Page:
Looking For Volunteer Work That Your Children Can Take Part In?
Are you looking for ways to get your children involved in volunteer work? How about knitting nests for orphaned or injured wildlife babies? Wildlife rescue centers all over the country use knitted nests donated by volunteers for their orphaned or injured baby squirrels, rabbits, birds, and other animals. This is such a delightful form of volunteer work, and one that you can do as a family with children as young as six.
If you don’t have a local wildlife rescue center to donate your knitted nest to, click here to go to WildlifeRescueNests.com. They accept knitted nests from volunteers all over the country and distribute them to wildlife rescue centers nationwide.
If you have younger children or children who don’t know how to knit, you can purchase a simple knitting loom here and follow very simple instructions. My six year old son knits on one of these looms and it only took him about 15 minutes to learn how. They are that simple to use.
To create a nest on a loom with a younger child, have your child knit until the knitted cloth is about the depth of a hat. Then, instead of casting off, cut the remaining piece of yarn long and string it through each loop as you remove the loop from the loom. Pull the string so all of your knitting gathers together and closes the circle. Tie it off and turn it right side up. Shape it with your hands so that it forms a cup, or rather, a nest.
If you have older children who already know how to knit, then you will find tutorials and knitting patterns on the website after you register.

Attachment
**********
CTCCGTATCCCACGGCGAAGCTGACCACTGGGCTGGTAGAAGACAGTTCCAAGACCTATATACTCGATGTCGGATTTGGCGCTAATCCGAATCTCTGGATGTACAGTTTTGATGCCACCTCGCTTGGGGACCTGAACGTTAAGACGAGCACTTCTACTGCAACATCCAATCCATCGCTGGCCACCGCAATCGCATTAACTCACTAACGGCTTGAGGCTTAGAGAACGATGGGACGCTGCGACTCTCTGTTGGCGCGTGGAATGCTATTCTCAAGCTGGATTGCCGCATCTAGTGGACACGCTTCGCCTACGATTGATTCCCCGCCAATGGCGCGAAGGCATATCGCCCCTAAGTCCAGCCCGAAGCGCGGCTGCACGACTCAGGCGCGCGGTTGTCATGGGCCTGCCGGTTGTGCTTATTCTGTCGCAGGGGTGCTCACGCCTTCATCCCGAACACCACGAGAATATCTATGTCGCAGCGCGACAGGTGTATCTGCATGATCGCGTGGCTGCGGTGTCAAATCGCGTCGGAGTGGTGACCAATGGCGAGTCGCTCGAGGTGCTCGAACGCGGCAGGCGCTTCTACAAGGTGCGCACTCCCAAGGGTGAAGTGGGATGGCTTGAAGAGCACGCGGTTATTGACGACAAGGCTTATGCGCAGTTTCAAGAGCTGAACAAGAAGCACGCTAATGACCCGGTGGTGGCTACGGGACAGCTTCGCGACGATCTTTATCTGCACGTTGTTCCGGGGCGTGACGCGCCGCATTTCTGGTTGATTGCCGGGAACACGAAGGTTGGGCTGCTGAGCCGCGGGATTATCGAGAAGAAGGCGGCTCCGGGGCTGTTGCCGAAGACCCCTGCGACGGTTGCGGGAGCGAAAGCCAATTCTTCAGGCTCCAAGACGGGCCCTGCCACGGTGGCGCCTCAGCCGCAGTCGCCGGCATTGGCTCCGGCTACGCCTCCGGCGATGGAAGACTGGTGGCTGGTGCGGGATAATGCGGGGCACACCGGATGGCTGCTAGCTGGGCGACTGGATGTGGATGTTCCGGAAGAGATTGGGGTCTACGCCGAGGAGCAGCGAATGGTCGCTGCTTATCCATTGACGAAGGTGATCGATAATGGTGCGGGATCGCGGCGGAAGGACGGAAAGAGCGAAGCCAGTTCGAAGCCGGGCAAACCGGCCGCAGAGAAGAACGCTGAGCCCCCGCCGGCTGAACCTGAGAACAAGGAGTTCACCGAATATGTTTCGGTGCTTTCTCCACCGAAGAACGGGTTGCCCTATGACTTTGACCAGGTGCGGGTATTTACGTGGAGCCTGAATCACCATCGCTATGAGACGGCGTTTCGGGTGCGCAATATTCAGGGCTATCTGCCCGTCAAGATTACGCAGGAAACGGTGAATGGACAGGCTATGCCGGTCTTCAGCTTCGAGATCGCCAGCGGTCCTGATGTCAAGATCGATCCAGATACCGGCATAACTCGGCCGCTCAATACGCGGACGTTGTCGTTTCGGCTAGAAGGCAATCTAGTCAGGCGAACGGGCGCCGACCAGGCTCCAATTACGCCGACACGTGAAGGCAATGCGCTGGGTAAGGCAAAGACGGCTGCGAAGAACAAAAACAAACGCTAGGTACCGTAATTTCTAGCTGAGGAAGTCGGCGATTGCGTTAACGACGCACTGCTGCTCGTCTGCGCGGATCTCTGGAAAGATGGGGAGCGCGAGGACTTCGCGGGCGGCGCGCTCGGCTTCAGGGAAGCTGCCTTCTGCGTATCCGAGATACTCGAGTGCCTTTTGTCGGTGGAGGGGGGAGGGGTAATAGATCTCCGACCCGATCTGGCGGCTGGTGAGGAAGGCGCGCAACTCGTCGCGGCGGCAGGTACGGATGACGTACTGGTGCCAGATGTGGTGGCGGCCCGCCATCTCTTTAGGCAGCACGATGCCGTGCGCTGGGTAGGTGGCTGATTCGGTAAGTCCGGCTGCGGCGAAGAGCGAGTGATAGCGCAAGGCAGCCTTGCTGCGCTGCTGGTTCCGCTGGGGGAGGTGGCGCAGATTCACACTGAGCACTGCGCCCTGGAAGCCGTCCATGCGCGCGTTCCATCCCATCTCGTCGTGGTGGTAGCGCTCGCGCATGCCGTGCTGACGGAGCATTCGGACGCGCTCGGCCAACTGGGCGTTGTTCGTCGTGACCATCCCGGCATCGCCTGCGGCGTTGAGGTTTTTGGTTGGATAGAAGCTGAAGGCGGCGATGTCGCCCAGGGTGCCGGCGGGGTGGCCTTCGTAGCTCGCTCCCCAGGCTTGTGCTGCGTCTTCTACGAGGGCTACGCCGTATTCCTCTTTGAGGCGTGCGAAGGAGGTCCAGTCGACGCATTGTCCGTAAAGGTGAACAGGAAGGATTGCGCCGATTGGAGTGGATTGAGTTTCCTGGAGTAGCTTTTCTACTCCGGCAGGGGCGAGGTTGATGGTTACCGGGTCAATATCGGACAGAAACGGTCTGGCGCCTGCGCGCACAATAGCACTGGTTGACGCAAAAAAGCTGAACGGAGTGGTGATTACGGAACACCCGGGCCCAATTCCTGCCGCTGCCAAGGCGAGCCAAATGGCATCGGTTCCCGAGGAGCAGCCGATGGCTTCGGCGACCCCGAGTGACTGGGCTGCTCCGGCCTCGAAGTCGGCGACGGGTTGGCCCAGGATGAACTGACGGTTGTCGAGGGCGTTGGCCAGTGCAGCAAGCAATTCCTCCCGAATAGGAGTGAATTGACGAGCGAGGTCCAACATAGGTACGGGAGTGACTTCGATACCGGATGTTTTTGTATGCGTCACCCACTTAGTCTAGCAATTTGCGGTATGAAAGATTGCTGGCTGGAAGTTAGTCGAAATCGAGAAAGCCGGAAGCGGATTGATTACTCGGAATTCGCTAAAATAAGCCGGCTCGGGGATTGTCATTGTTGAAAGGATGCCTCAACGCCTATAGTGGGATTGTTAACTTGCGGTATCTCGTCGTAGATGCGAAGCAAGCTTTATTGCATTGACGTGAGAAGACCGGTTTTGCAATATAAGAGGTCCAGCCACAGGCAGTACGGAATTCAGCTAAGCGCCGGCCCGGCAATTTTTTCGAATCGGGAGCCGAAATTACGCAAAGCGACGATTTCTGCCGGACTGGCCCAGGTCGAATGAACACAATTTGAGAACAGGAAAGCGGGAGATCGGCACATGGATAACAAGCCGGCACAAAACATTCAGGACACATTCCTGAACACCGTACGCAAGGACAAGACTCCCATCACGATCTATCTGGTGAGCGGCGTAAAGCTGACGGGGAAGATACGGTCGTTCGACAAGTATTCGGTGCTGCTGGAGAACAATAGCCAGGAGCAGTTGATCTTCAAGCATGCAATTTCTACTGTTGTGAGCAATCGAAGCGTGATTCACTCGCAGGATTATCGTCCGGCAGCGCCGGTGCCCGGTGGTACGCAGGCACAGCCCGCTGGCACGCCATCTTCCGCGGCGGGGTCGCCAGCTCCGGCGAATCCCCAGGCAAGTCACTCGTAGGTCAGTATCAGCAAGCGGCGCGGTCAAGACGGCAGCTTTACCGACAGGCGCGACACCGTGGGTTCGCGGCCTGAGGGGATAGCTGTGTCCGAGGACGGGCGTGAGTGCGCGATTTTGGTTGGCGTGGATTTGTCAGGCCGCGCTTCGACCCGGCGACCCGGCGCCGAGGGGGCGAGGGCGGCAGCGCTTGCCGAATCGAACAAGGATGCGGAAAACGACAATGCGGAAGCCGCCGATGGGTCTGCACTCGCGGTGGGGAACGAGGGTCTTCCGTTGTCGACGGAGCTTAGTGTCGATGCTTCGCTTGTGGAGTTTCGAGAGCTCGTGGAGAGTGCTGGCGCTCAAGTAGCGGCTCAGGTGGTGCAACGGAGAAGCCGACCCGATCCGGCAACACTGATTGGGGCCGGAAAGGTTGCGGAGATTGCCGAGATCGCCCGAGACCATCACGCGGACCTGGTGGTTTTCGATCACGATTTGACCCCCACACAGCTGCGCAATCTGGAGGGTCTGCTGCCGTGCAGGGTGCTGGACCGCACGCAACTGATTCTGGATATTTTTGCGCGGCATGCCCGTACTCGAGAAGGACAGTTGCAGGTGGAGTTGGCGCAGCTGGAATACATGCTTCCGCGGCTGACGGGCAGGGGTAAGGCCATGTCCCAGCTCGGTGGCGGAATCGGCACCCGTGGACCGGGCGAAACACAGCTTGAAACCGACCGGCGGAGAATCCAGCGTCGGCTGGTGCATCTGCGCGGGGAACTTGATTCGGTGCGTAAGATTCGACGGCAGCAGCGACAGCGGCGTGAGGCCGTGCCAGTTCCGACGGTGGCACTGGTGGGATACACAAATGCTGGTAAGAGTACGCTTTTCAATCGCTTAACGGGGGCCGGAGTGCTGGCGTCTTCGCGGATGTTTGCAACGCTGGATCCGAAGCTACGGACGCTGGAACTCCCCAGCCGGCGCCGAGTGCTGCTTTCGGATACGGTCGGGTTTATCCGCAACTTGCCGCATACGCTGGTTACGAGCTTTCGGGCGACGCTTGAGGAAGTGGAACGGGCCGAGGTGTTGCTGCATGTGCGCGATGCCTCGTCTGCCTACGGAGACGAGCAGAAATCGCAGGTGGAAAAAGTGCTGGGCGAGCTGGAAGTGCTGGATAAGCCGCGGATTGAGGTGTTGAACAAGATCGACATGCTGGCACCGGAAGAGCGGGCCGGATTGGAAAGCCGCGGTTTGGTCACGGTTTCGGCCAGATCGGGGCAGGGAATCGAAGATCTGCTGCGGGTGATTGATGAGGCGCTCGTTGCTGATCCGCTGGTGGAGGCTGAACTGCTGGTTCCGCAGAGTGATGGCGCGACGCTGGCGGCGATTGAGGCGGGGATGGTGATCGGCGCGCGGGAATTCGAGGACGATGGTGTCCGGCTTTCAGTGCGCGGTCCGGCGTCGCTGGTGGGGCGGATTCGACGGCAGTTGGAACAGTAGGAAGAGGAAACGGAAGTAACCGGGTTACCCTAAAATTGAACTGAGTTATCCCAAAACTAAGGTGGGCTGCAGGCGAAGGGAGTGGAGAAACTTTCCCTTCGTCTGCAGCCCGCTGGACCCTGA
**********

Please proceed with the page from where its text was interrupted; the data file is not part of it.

I will just add that my daughter knitted a nest this last summer, and was so proud of it. She felt wonderful knowing that many baby animals would be cradled in the nest she spent so much time knitting.
Below is a video all about knitting nests for wildlife rescue centers. I will mention that if your children are super savvy knitters, go ahead and follow her instructions exactly. However, if they are beginners, it is absolutely fine to use thick yarn and a smaller size needle (to create a tight knit) and only one piece of yarn (rather than two). My daughter knitted hers that way and the wonderful vets at our local wildlife rescue center were delighted with her nest. Also, she hasn’t learned how to decrease using 4 needles yet, so to finish off the bottom of the nest she just strung her remaining yarn through all the loops as she took them off the needle, gathered it together to a close, and tied it tight. This worked really well.
Happy nest knitting!